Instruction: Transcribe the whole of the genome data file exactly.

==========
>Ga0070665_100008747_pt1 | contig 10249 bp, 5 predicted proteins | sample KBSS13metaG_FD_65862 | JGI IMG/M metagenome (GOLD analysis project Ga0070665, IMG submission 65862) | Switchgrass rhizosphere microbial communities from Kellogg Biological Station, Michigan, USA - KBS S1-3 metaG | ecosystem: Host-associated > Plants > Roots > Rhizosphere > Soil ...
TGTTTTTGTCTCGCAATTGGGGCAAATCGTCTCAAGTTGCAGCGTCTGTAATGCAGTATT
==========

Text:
>Ga0070665_100008747_pt1 | contig 10249 bp, 5 predicted proteins | sample KBSS13metaG_FD_65862 | JGI IMG/M metagenome (GOLD analysis project Ga0070665, IMG submission 65862) | Switchgrass rhizosphere microbial communities from Kellogg Biological Station, Michigan, USA - KBS S1-3 metaG | ecosystem: Host-associated > Plants > Roots > Rhizosphere > Soil ...
TGTTTTTGTCTCGCAATTGGGGCAAATCGTCTCAAGTTGCAGCGTCTGTAATGCAGTATT